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[sin-seer] /sɪnˈsɪər/
adjective, sincerer, sincerest.
free of deceit, hypocrisy, or falseness; earnest:
a sincere apology.
genuine; real:
a sincere effort to improve; a sincere friend.
pure; unmixed; unadulterated.
Obsolete. sound; unimpaired.
Origin of sincere
1525-35; < Latin sincērus pure, clean, untainted
Related forms
sincerely, adverb
sincereness, noun
quasi-sincere, adjective
quasi-sincerely, adverb
1. frank, candid, honest, open, guileless; unaffected. See earnest1 .
1, 2. false. Unabridged
Based on the Random House Dictionary, © Random House, Inc. 2015.
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Examples from the Web for sincerest
Contemporary Examples
Historical Examples
  • The Christian fervour of the artists led them to give their best and sincerest work to the decoration of them.

    The Story of Nuremberg Cecil Headlam
  • The sincerest of women will make no unnecessary confidences to a man.

    Chance Joseph Conrad
  • For Death is near him and Death is the sincerest and most authentic of inspirers.

    Children of the Market Place Edgar Lee Masters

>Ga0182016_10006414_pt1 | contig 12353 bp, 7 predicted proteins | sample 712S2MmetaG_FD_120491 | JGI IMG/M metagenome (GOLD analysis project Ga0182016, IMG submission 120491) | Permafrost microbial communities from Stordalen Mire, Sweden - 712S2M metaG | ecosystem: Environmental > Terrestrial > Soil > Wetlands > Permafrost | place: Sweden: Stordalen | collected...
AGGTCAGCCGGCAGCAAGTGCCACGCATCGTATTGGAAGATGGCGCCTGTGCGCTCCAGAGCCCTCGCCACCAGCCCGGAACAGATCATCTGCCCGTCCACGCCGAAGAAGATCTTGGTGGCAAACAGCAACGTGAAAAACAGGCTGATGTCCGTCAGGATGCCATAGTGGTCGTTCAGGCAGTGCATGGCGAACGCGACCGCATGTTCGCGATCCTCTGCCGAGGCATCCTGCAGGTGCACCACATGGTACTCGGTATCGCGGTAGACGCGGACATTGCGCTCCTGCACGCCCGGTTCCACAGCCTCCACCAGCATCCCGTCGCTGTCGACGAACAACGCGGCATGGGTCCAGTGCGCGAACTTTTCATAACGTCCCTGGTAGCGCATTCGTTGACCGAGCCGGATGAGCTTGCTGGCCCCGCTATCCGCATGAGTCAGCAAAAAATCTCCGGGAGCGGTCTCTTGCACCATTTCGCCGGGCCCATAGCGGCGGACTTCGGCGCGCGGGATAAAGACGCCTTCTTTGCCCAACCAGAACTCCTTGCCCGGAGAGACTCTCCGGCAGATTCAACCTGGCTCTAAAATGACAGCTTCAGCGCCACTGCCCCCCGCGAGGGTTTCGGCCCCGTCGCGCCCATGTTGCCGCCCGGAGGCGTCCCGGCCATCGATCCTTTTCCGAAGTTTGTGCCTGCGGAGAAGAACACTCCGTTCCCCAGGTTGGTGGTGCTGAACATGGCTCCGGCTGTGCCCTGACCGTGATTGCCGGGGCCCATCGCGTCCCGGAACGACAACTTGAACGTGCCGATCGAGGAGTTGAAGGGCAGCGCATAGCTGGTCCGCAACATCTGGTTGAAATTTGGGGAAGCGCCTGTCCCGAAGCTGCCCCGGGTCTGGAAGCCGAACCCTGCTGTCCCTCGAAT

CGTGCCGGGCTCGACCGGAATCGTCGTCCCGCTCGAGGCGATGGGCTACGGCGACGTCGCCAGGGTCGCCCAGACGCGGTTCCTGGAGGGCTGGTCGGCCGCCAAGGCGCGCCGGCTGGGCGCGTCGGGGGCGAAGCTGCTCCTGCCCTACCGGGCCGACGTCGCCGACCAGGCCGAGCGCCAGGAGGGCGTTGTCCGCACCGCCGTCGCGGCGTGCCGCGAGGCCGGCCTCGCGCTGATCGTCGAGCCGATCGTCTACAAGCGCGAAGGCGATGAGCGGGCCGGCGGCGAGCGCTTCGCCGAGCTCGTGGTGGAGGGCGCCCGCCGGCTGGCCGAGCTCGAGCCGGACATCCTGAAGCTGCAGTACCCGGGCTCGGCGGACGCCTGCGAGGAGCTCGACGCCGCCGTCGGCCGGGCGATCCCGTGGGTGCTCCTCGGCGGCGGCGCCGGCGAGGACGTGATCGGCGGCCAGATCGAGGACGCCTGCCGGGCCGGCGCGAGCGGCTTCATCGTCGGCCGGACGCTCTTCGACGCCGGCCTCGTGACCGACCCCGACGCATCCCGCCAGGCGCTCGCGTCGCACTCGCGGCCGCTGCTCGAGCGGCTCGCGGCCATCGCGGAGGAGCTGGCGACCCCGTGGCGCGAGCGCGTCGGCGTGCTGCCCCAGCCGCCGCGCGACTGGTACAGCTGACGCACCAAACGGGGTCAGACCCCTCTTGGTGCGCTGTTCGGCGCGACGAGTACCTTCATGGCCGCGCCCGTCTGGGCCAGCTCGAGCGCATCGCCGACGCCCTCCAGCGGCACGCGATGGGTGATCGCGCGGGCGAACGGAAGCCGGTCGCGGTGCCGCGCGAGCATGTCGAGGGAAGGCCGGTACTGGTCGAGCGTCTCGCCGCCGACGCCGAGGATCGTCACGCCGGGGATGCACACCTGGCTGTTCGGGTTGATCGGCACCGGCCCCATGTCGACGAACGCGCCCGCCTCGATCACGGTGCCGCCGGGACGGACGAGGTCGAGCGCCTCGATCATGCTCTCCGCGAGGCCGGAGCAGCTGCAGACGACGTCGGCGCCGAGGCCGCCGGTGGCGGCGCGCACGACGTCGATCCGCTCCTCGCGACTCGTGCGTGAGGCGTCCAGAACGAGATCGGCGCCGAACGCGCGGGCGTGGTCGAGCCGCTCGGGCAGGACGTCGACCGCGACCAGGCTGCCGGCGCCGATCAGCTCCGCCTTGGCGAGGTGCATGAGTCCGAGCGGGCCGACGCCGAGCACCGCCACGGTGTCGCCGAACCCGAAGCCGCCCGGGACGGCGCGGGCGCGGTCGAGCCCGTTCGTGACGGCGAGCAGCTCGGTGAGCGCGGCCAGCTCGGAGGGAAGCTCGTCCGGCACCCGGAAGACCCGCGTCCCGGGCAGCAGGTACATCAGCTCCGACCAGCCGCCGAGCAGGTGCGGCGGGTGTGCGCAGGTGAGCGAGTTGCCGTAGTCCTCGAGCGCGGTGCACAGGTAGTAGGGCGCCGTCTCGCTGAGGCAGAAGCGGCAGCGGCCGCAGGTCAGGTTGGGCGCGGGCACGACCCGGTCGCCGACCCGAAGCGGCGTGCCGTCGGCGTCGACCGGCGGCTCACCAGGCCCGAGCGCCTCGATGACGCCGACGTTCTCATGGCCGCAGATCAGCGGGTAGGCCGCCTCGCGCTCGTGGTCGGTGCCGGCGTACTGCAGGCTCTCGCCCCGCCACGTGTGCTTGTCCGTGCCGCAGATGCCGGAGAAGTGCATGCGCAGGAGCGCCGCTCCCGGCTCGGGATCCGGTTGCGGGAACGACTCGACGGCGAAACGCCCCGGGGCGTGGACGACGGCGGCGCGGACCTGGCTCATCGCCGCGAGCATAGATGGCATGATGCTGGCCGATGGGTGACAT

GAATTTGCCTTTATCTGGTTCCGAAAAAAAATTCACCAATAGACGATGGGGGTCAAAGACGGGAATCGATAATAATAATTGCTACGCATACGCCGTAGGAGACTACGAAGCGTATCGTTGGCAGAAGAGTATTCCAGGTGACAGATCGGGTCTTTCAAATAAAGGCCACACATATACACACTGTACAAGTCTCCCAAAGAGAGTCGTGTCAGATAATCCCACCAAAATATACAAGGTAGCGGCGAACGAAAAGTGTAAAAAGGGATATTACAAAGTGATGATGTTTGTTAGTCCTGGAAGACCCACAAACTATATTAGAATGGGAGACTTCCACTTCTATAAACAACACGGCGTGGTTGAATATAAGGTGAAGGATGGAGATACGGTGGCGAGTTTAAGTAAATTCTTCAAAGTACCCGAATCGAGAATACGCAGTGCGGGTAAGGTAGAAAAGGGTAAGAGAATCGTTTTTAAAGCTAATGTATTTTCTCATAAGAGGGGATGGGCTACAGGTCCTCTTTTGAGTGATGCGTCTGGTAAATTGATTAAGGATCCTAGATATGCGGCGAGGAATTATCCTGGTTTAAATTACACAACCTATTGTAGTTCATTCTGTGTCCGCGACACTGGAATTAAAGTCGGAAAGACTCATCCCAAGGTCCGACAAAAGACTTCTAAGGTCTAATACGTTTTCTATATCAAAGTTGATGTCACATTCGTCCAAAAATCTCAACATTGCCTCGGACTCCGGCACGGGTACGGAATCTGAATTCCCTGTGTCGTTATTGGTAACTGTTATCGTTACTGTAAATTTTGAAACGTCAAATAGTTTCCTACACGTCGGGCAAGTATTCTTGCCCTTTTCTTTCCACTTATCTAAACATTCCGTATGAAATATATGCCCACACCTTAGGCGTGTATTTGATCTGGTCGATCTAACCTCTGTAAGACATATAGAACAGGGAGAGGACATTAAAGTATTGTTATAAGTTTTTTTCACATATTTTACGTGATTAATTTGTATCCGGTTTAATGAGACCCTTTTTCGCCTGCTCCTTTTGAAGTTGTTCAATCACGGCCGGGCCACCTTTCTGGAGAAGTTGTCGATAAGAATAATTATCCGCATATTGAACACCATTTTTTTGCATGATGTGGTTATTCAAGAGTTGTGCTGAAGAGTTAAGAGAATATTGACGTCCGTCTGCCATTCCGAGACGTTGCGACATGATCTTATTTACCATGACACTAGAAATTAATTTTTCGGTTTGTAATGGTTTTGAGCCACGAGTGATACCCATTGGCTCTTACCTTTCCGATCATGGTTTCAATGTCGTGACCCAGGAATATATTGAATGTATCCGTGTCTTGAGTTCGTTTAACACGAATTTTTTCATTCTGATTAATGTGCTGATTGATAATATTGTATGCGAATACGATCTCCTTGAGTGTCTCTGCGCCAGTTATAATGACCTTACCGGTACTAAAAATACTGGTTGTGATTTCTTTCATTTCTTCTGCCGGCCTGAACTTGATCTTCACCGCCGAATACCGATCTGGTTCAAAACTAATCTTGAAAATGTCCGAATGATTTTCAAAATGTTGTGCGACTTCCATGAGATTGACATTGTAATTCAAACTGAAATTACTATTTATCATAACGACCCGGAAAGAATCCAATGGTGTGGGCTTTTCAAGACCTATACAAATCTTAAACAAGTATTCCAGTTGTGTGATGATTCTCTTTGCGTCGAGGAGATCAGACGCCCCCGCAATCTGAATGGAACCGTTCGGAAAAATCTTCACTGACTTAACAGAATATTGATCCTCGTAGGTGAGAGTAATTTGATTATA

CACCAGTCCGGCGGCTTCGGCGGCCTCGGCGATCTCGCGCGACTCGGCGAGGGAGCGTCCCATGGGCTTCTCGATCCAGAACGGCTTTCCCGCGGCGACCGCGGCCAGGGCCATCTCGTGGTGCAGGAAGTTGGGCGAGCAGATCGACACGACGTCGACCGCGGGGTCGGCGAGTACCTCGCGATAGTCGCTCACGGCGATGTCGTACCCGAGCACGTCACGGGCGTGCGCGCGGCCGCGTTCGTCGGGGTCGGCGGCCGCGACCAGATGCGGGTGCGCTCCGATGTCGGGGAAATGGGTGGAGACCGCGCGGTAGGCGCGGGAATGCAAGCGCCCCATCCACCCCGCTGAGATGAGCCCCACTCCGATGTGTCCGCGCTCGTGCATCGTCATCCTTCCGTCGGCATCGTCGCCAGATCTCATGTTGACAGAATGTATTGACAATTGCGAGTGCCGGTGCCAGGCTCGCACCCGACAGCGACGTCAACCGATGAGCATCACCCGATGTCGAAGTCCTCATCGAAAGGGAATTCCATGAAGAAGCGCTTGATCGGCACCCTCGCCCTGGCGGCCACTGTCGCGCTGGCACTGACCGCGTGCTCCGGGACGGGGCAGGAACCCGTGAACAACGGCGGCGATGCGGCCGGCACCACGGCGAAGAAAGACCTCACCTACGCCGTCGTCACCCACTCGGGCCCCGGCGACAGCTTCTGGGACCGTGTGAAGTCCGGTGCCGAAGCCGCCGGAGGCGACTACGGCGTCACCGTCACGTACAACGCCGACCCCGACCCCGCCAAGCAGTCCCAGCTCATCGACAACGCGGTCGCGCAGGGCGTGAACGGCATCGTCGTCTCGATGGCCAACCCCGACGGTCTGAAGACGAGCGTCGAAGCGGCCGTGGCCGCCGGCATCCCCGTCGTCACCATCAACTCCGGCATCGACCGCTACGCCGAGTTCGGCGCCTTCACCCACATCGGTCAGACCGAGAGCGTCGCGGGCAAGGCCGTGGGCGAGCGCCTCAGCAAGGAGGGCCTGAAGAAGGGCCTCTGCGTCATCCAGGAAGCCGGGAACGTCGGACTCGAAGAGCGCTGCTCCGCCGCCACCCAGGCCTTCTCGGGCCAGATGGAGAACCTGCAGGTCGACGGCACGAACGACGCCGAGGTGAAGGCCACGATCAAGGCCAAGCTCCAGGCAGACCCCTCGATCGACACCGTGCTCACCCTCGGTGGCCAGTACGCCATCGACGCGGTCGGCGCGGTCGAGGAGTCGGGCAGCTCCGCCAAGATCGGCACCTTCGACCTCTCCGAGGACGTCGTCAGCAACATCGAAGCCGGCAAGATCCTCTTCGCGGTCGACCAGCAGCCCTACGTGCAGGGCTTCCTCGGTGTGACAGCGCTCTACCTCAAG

• This can only be done by a writer of feeling, of imagination, and of the sincerest art.

    Peak and Prairie Anna Fuller
  • Latterly he took to a teasing process of collaboration, which his sincerest admirers could have willingly spared.

    The English Novel George Saintsbury
British Dictionary definitions for sincerest


not hypocritical or deceitful; open; genuine: a sincere person, sincere regret
(archaic) pure; unadulterated; unmixed
(obsolete) sound; whole
Derived Forms
sincerely, adverb
sincerity (sɪnˈsɛrɪtɪ), sincereness, noun
Word Origin
C16: from Latin sincērus
Collins English Dictionary - Complete & Unabridged 2012 Digital Edition
© William Collins Sons & Co. Ltd. 1979, 1986 © HarperCollins
Publishers 1998, 2000, 2003, 2005, 2006, 2007, 2009, 2012
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Word Origin and History for sincerest



1530s, "pure, unmixed," from Middle French sincere (16c.), from Latin sincerus, of things, "whole, clean, pure, uninjured, unmixed," figuratively "sound, genuine, pure, true, candid, truthful," of uncertain origin. Ground sense seems to be "that which is not falsified." Meaning "free from pretense or falsehood" in English is from 1530s.

There has been a temptation to see the first element as Latin sine "without." But there is no etymological justification for the common story that the word means "without wax" (*sin cerae), which is dismissed out of hand by OED and others, and the stories invented to justify that folk etymology are even less plausible. Watkins has it as originally "of one growth" (i.e. "not hybrid, unmixed"), from PIE *sm-ke-ro-, from *sem- "one" (see same) + root of crescere "to grow" (see crescent).

Online Etymology Dictionary, © 2010 Douglas Harper
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